Safety is addressed with the inclusion of six airbags, two ISOFIX-compatible 60:40 split-fold rear seats, blind-spot monitoring, an electric parking brake, and hill-start assist.

Further, the James Bond-esque-sounding ‘HoldenEye’ safety net – comprising low-speed autonomous emergency braking (AEB), a forward-collision alert, following distance indicator, lane-departure warning, and lane-keep assist – is standard on all R+, RS, and RS-V Astras, helping them achieve a five-star ANCAP safety rating (a rating not matched by the entry-level R).

If that’s still not enough gear for you, Holden offers two option packs for the Astra: a $1990 Touring Pack, which comprises adaptive cruise control and an electric sunroof; and a $3990 Innovations Pack, which is based on the Touring Pack but adds adaptive LED matrix headlights with cornering function.

A step up from the 110kW/240-245Nm turbocharged 1.4-litre four-cylinder engine used in the Astra R and R+, under the bonnet of the RS-V sits a turbocharged 1.6-litre four-cylinder, teamed to both a stop-start system and a ‘Sport’ mode.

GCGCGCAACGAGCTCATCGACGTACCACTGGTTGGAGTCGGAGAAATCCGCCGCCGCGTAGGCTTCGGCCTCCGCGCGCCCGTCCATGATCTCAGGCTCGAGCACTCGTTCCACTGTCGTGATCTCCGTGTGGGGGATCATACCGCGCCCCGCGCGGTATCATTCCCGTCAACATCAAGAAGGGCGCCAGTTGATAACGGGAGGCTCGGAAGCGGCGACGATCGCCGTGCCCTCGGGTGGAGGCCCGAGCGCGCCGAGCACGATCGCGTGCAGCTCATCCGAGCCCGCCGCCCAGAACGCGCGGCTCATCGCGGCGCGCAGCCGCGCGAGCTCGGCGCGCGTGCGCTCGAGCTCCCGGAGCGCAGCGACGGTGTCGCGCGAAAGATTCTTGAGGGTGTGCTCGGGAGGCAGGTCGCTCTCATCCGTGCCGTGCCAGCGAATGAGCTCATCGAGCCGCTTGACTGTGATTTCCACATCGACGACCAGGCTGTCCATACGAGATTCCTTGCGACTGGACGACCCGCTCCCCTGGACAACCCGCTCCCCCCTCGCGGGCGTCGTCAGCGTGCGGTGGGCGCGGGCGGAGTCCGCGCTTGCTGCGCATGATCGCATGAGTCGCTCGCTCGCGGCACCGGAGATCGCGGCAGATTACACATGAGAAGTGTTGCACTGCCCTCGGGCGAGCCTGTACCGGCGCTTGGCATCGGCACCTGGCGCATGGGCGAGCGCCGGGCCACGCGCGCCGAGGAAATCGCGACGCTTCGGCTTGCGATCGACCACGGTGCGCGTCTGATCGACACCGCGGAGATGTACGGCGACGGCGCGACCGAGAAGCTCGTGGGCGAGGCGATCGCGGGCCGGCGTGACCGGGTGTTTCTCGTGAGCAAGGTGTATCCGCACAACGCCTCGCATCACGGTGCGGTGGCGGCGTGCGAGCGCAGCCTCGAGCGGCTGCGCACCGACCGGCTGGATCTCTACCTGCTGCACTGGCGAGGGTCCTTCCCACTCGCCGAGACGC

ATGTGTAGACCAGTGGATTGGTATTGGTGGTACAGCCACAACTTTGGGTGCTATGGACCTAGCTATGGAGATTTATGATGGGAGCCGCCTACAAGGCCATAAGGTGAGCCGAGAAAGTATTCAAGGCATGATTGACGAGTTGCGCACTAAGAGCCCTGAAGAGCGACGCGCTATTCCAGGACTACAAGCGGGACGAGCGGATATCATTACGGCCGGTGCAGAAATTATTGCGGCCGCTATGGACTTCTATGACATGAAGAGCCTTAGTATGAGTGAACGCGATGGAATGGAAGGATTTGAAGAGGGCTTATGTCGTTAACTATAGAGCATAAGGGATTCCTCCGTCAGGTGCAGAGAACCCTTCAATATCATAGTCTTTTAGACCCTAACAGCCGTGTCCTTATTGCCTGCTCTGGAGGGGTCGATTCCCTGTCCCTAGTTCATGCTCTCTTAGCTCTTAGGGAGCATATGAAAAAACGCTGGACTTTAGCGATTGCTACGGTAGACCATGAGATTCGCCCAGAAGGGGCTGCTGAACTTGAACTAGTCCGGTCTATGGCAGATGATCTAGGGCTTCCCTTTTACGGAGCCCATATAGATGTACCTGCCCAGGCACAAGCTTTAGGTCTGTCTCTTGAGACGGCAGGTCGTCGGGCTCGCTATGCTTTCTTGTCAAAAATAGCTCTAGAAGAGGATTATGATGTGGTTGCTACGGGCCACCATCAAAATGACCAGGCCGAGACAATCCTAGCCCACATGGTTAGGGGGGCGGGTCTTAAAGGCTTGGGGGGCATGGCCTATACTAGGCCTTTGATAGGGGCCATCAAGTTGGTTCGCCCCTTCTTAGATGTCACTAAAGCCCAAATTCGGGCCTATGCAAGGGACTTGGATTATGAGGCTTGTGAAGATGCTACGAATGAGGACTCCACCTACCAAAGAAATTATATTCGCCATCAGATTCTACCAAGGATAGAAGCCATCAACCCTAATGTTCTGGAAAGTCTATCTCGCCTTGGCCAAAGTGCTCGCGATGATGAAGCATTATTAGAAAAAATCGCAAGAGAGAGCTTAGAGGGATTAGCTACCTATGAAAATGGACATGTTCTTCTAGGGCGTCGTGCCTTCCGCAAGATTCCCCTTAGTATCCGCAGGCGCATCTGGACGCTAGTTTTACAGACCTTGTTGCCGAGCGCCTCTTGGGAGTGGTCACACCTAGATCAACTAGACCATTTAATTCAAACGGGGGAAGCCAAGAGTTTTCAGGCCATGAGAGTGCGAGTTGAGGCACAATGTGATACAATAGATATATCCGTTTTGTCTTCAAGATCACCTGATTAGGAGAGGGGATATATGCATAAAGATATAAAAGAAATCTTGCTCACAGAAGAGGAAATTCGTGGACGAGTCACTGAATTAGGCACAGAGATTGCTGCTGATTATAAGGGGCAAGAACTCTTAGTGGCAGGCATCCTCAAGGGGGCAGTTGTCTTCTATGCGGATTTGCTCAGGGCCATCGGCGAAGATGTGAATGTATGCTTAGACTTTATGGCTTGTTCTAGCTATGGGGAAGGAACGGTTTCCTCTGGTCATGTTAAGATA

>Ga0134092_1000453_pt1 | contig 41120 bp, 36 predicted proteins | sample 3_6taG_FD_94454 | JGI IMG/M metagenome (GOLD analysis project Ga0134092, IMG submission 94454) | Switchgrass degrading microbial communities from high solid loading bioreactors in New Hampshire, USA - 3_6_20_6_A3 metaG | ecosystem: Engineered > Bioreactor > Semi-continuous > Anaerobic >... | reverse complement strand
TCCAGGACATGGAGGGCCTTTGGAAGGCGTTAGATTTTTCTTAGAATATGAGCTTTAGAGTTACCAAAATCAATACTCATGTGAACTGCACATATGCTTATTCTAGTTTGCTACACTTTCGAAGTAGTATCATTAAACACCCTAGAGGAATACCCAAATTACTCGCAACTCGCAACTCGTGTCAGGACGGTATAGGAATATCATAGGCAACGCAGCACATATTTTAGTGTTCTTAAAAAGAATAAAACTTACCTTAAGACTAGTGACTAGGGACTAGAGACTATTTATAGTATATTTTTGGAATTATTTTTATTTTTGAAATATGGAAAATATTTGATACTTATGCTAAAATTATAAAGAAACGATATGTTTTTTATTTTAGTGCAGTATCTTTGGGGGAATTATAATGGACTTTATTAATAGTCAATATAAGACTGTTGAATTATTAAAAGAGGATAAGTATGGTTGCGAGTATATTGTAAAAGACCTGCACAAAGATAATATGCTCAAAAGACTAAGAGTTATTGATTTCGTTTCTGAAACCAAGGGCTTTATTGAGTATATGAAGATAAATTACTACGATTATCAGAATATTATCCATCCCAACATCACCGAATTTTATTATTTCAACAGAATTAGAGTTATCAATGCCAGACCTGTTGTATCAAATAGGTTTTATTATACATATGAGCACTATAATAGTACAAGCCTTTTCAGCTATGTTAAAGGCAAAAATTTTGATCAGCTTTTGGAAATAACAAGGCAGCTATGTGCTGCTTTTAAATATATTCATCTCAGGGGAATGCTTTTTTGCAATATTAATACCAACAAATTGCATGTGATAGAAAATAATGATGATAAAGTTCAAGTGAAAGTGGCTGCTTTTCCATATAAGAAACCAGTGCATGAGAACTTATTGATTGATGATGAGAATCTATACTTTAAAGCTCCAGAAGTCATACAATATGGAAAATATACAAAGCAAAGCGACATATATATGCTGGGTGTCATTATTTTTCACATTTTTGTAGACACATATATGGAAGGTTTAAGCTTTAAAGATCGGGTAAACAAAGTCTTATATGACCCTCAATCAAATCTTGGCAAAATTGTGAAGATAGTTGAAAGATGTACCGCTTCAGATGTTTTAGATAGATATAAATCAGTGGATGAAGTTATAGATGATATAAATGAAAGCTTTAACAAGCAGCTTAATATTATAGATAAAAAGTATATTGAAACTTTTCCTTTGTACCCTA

An engine you can get your hands on for $4500 less in the form of the mid-spec RS, the direct-injection petrol-powered four-pot produces 147kW of power at 5500rpm and 280Nm of torque between 1650-3500rpm. Holden also claims up to 300Nm of torque is accessible between 1700-4700rpm via an overboost function.

Overboost or not, the figures place the Astra ahead of the Corolla, Mazda 3, and Golf we mentioned earlier, with only the 150kW/265Nm i30 winning the power battle against the Polish-built Holden hatchback.

With potential to appeal to both older and younger demographics alike, the Astra’s cabin combines trims and finishes of varying levels of quality, with basic components sharing space with more premium elements.

Although the doors are quite heavy to open, getting in and out is easy, and once you’re in, the interior generally feels solid enough.

There’s a soft-touch dash, slightly rubberised door tops, vinyl door inserts, and half gloss-black/half contoured-plastic door pulls that will please many, while the grey-stitched leather-wrapped steering wheel and matching gear selector both feel quite nice in the hands.